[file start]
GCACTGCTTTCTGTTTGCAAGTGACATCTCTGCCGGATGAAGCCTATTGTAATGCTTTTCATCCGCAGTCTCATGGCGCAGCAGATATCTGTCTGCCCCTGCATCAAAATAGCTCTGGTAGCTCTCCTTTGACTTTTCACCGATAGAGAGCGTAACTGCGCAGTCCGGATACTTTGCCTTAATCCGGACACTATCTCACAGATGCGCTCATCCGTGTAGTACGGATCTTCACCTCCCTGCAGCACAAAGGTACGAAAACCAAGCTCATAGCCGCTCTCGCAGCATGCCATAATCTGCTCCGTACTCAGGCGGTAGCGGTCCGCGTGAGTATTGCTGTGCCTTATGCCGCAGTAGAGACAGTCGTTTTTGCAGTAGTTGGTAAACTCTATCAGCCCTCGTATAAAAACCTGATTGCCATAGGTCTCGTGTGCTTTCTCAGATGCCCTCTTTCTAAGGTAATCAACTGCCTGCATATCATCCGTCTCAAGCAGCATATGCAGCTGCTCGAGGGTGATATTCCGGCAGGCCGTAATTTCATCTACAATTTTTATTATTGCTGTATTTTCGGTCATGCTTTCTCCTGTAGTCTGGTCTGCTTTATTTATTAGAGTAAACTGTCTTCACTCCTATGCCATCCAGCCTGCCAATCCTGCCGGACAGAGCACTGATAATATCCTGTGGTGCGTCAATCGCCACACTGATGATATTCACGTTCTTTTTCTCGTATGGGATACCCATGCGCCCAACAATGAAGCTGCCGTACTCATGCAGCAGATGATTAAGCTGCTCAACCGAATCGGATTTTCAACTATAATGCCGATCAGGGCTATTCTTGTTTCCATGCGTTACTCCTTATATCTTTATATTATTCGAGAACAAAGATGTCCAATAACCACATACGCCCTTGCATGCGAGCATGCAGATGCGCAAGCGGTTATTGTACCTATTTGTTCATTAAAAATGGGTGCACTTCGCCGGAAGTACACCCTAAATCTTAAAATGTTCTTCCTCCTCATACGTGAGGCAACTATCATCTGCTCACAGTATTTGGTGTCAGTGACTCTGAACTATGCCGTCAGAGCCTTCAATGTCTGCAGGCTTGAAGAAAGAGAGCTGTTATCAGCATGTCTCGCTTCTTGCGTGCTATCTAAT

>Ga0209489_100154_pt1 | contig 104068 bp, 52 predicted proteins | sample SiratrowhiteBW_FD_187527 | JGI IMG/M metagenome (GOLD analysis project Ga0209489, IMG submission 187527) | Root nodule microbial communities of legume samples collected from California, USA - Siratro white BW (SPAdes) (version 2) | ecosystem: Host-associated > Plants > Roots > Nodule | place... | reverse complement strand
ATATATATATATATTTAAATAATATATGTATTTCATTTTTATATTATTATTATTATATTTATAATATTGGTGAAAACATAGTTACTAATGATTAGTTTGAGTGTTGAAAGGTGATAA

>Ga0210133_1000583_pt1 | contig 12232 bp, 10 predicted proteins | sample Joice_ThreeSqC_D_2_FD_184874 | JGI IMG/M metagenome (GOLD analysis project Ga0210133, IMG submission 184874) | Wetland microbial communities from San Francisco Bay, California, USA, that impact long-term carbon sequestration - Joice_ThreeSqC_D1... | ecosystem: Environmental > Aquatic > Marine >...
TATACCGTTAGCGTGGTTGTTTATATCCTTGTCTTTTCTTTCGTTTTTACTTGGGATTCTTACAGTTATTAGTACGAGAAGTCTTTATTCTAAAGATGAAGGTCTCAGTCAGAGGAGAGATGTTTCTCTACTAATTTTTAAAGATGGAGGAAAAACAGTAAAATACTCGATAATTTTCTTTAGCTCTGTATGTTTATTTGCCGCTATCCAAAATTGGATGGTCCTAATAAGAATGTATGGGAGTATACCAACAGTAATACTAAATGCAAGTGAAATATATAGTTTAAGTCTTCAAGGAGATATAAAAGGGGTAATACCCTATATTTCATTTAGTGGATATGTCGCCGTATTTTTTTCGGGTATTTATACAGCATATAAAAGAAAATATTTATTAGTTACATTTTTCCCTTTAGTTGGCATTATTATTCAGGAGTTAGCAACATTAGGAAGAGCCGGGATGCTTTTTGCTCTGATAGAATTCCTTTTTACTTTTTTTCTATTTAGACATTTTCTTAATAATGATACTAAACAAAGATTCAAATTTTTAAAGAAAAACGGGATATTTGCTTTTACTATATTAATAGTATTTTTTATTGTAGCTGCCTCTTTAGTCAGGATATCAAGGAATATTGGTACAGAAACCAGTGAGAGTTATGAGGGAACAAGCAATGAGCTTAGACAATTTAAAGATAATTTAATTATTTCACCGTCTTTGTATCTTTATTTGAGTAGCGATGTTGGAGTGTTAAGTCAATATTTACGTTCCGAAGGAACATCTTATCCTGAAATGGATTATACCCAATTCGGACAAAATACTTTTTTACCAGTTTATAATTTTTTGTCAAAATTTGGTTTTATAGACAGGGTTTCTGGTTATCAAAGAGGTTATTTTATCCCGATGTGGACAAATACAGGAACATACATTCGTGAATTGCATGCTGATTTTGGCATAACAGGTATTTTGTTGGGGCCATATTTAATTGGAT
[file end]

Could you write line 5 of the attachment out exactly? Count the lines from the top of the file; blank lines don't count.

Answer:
TATACCGTTAGCGTGGTTGTTTATATCCTTGTCTTTTCTTTCGTTTTTACTTGGGATTCTTACAGTTATTAGTACGAGAAGTCTTTATTCTAAAGATGAAGGTCTCAGTCAGAGGAGAGATGTTTCTCTACTAATTTTTAAAGATGGAGGAAAAACAGTAAAATACTCGATAATTTTCTTTAGCTCTGTATGTTTATTTGCCGCTATCCAAAATTGGATGGTCCTAATAAGAATGTATGGGAGTATACCAACAGTAATACTAAATGCAAGTGAAATATATAGTTTAAGTCTTCAAGGAGATATAAAAGGGGTAATACCCTATATTTCATTTAGTGGATATGTCGCCGTATTTTTTTCGGGTATTTATACAGCATATAAAAGAAAATATTTATTAGTTACATTTTTCCCTTTAGTTGGCATTATTATTCAGGAGTTAGCAACATTAGGAAGAGCCGGGATGCTTTTTGCTCTGATAGAATTCCTTTTTACTTTTTTTCTATTTAGACATTTTCTTAATAATGATACTAAACAAAGATTCAAATTTTTAAAGAAAAACGGGATATTTGCTTTTACTATATTAATAGTATTTTTTATTGTAGCTGCCTCTTTAGTCAGGATATCAAGGAATATTGGTACAGAAACCAGTGAGAGTTATGAGGGAACAAGCAATGAGCTTAGACAATTTAAAGATAATTTAATTATTTCACCGTCTTTGTATCTTTATTTGAGTAGCGATGTTGGAGTGTTAAGTCAATATTTACGTTCCGAAGGAACATCTTATCCTGAAATGGATTATACCCAATTCGGACAAAATACTTTTTTACCAGTTTATAATTTTTTGTCAAAATTTGGTTTTATAGACAGGGTTTCTGGTTATCAAAGAGGTTATTTTATCCCGATGTGGACAAATACAGGAACATACATTCGTGAATTGCATGCTGATTTTGGCATAACAGGTATTTTGTTGGGGCCATATTTAATTGGAT